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Jefferson Davis, The Rise and Fall of the Confederate Government 18 2 Browse Search
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aliation will be extended so far as shall be requisite to secure the abandonment of a practice unknown to the warfare of civilized man, and so barbarous as to disgrace the nation which shall be guilty of inaugurating it. A reply was promised to this letter, but none came. Still later in the year the privateer Jefferson Davis was captured, the captain and crew brought into Philadelphia, and the captain tried and found guilty of piracy and threatened with death. Immediately I instructed General Winder, at Richmond, to select one prisoner of the highest rank, to be confined in a cell appropriated to convicted felons, and treated in all respects as if convicted, and to be held for execution in the same manner as might be adopted for the execution of the prisoner of war in Philadelphia. He was further instructed to select thirteen other prisoners of the highest rank, to be held in the same manner as hostages for the thirteen prisoners held in New York for trial as pirates. By this cour
Harpers Ferry, and he was resolved they should not rest on Virginia soil. General Winder's brigade in the advance found the enemy drawn up in line of battle at Chadvance of General Shields approached on the 8th, the brigades of Taliaferro and Winder were ordered to occupy positions immediately north of the bridge. The enemy's his forced marches had been made, and on which his best hopes depended. General Winder's brigade moved down the river to attack, when the enemy's battery upon the the battery of the enemy, but our fire proved unequal to theirs, whereupon General Winder, having been reenforced, attempted by a rapid charge to capture it, but encl safely withdrawn except one six-pounder gun. In this critical condition of Winder's command, General Taylor made a successful attack on the left and rear of the aylor, the enemy halted in his advance, and formed a line facing the mountain. Winder succeeded in rallying his command, and our batteries were replaced in their for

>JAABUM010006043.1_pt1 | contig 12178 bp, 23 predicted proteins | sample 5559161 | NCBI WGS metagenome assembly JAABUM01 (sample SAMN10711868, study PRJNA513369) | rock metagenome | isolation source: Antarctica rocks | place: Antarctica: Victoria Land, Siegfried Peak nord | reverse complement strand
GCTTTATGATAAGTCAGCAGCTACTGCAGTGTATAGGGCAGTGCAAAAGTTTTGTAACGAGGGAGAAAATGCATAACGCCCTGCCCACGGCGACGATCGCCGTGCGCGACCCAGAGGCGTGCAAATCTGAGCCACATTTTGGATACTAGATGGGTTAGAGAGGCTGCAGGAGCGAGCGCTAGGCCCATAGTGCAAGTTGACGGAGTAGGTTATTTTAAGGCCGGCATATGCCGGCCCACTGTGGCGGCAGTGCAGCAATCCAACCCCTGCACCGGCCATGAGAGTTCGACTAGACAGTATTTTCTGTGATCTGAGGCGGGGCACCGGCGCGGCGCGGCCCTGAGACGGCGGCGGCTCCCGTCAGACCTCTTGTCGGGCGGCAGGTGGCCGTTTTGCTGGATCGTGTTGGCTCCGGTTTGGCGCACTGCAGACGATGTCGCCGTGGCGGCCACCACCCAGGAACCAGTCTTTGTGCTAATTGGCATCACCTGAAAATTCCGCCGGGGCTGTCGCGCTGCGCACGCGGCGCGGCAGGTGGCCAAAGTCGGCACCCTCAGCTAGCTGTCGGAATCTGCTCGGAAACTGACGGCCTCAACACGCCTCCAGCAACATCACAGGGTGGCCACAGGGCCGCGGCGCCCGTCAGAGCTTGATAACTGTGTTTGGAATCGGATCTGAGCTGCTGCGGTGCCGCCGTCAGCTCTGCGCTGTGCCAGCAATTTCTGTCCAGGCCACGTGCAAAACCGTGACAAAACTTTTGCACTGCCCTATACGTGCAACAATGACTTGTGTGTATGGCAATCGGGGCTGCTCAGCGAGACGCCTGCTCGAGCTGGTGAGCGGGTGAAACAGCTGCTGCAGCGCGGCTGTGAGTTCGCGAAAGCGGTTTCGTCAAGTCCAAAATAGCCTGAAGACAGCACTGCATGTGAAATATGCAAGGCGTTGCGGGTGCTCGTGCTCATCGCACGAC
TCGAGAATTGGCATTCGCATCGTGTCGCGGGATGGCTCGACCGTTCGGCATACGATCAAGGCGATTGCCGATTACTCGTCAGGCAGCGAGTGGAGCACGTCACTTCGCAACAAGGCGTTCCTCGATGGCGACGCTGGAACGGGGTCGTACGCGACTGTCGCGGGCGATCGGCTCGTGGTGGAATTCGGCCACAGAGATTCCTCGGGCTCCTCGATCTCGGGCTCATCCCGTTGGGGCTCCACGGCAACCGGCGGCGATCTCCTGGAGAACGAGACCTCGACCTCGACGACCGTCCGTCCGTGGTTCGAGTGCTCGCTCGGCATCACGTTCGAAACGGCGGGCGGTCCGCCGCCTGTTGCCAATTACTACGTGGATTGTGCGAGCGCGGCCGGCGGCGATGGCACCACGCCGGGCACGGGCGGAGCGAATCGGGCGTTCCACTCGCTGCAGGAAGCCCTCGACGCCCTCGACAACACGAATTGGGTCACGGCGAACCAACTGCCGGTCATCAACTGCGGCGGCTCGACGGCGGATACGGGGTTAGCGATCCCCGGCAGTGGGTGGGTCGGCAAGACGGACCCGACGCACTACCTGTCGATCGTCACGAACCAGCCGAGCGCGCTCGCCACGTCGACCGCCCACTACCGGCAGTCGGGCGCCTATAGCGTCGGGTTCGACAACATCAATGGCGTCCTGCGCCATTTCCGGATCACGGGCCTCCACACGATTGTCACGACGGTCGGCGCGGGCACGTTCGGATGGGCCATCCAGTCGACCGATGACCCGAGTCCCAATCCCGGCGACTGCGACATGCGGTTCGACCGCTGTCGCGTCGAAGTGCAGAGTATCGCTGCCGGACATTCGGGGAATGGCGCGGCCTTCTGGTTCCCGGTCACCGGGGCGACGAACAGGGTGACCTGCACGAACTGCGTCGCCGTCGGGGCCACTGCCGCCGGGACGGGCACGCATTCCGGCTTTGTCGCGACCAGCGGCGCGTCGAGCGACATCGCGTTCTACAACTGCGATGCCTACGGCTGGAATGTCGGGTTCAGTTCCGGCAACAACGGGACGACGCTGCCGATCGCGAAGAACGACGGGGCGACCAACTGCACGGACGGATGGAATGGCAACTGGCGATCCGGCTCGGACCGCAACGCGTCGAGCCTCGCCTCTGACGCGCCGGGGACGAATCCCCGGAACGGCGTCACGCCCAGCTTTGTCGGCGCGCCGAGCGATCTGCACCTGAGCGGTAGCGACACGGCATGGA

mission to be heard according to law was denied him. Captain Wirz had been in command at the Confederate prison at Andersonville. The first charge alleged against him was that of conspiring with myself, Secretary Seddon, General Howell Cobb, General Winder, and others, to cause the death of thousands of the prisoners through cruelty, etc. The second charge was alleged against himself for murder in violation of the laws and customs of war. The military commission before which he was tried wast Andersonville. If I knew anything of him, I would not become a traitor against him or anybody else to save my life. Thus ended the attempt to suborn Captain Wirz against Jefferson Davis. The following is an extract from a letter of Captain C. B. Winder to Mrs. Davis, dated Eastern Shore of Virginia, January 9, 1867: The door of the room which I occupied while in confinement at the Old Capitol Prison, Washington, was immediately opposite Captain Wirz's door—both of which were occasion
, Captain, 229. Wickham, General, 452. Wickliffe, Captain, 33. Wigfall Senator, 472. Wilcox, General, 69, 71, 103, 273,302, 306, 307, 310, 435, 436, 438, 547. Wilderness, Battle of, 427, 433-37. Wilkinson, Capt., John, 222. Williams, P., 124. Williamsburg. Evacuation, 76-79. Wilmer, Bishop, 634. Wilmington, N. C. Harbor defense, 171. Wilson, General, 131, 544, 592. Gen. J. H., 354, 594, 595, 596. Winchester, Va., Battle of, 449-50. Federal troops routed, 367. Winder, Capt. C. B., 419. Gen. Charles S., 90-91, 93, 94, 95. Death, 266. Act of heroism, 266-67. Gen. John H., 10, 418, 505-06. Winslow, Captain, 214. Winston, Col. 358. Wirz, Major, Henry, 505. Trial and execution, 417-18. Vindication, 418-20. Wise, Lieutenant, 575. Gen. Henry A., 122, 133, 575. Withers, General, 51. Wofford, General, 454. Wolford, Col. Frank., 397. Wood, Col., John Taylor, 188, 222, 576, 589, 590, 595. Woods, General, 36. Wool, General, 69, 74, 82, 497-98. Woolle